How last responders risk their lives to honour the dead in the pandemic
While COVID-19 has radically changed how undertakers do their jobs, the mission hasn't changed
April was cruel. So was May.
Through the height of the outbreak during those months, a Londoner was dying almost every day. Over 61 days, there were 52 COVID-related deaths. So many, funeral director Steve Masters was working around the clock.
"I haven't seen my kids in three months," he said. "I haven't shaken a hand in months and that's a trademark of mine because I shake hands with everyone."
Much like the coronavirus crisis has reshaped our lives, it has also drastically reshaped death. Now bodies are picked up at hospitals within one hour or less, cemeteries are open 24/7, funerals can only be attended by 10 people or less and mourners can no longer witness the cremation of their loved ones.
Also known as an undertaker, or mortician, a funeral director is a person whose business is the preparation and transportation of bodies for funerals, burials or cremation. This spring Masters and his team are handling 60 to 80 deaths a month, nearly double the 40 calls a month they would normally get.
Masters relies on the help of his two assistants, Alannah Hadbai and his nephew, Cody Masters.
"Once Cody and I went from 11 p.m. to 6:30 a.m.," Hadbai said, noting they had seven calls that night in April. "Sometimes we don't get a call, but since the pandemic, when it rains it pours."
It's not just the pace of deaths, it's the constant vigilance. While the Ministry of Health said the risk of mortuary staff catching COVID-19 from a body is low, funeral directors take few chances.
"We have to treat every body like it has COVID," Steve Masters said.
It means identification bracelets are now taped to body bags instead of wrapped around an ankle, paperwork goes in plastic bags, and mortuary staff can no longer take extra belongings.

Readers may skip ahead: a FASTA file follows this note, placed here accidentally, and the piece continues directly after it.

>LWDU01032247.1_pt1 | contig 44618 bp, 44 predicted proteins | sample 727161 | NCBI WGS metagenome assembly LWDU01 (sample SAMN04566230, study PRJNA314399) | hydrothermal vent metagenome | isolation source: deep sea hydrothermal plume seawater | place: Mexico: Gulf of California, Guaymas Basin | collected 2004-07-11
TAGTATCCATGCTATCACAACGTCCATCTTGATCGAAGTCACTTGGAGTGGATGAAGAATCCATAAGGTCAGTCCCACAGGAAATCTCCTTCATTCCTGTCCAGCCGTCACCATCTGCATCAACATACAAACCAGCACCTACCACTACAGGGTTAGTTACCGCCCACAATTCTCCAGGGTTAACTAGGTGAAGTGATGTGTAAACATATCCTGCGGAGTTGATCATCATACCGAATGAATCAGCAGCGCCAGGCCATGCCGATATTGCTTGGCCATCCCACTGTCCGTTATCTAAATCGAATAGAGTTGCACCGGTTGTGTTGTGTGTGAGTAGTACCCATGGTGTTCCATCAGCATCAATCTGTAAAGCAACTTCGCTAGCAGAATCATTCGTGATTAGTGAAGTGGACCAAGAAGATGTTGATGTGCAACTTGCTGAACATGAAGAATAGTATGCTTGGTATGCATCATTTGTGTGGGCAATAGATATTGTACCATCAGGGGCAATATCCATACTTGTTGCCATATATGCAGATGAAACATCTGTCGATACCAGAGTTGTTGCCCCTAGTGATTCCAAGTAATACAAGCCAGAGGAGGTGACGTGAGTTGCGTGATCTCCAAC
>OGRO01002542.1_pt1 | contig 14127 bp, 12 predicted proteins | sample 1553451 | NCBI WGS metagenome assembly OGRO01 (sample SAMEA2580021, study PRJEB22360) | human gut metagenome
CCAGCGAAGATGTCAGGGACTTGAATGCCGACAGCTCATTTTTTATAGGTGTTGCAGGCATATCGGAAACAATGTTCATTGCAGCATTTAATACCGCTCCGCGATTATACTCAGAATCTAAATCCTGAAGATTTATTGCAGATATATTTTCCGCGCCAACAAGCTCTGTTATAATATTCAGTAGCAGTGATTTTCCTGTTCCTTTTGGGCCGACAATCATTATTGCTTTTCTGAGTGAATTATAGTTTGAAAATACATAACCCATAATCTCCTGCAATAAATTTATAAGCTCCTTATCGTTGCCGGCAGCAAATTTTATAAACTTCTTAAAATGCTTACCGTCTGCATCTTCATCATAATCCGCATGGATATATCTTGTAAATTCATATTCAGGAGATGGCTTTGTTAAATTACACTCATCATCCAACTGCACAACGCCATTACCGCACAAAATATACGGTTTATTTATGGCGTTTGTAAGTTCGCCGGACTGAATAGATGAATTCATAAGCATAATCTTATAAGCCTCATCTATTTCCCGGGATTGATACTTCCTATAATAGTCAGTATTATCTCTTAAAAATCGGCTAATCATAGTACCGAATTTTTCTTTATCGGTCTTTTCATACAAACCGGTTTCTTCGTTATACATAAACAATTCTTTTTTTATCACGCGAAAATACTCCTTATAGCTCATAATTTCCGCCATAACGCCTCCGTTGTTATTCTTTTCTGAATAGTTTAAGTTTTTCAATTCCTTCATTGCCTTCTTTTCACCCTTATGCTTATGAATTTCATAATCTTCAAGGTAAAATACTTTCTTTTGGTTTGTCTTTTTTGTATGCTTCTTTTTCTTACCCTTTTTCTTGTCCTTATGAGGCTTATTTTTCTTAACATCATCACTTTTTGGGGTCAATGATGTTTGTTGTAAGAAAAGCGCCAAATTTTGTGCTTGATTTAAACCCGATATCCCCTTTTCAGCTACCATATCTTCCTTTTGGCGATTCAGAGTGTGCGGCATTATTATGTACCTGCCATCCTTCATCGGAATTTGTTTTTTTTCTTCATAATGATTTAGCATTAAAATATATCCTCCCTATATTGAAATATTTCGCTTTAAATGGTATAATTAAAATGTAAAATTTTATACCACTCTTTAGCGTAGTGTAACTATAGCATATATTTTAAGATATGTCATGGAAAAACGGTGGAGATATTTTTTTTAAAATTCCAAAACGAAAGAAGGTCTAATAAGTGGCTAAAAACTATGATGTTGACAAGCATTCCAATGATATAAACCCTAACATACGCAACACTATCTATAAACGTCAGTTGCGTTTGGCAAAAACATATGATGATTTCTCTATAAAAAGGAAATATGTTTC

"We are mandated not to take anything extra. If you want it, you put it in the body pouch," he said. "I have to protect myself and my staff."
The problem is, bodies aren't always marked. Since April, funeral directors haven't been able to enter long-term care homes or hospitals to pick up the dead in an effort to stop the spread of the illness.
Instead, mortuary staff have had to rely on nurses and personal support workers, who don't always understand the protocols and sometimes don't wear personal protective equipment (PPE).
"They don't know our work. We don't know their work. They take care of the living. We take care of the dead," Masters said.
'We have to treat everyone like they're our loved ones'
While the virus has drastically reshaped some aspects of the job, the mission is still unaltered: comfort the living while maintaining the dignity of the dead. Masters recalled a recent housecall where he and his nephew Cody went to pick up a man who had died after being bedridden for some time.
The man's husband promised he could see the backyard garden one last time, and the husband told Masters he didn't want to break his pledge.
"I said 'We'll honour that' and ... so we carried him to the backyard before we placed him in the vehicle," Masters said.
"It's the little things," said Alannah Hadbai, who is still studying to be a funeral director.
She said even though she must treat every body like it's potentially infected, it's not reason not to treat the deceased with dignity and respect.
"Even saying hello to the deceased," she said. "It's still a loved one, it's still a person, like, 'Oh, good morning. Are you ready? We're just going to move you here. We're just going to move there.' They appreciate it."
Despite the added risk, stress and accelerated pace of the job, Steve Masters said in the pandemic, it's more important than ever to do the job with care, tenderness and even love.
"I'll talk to them like it's my mum. Because everyone we have to treat like it's our own loved ones."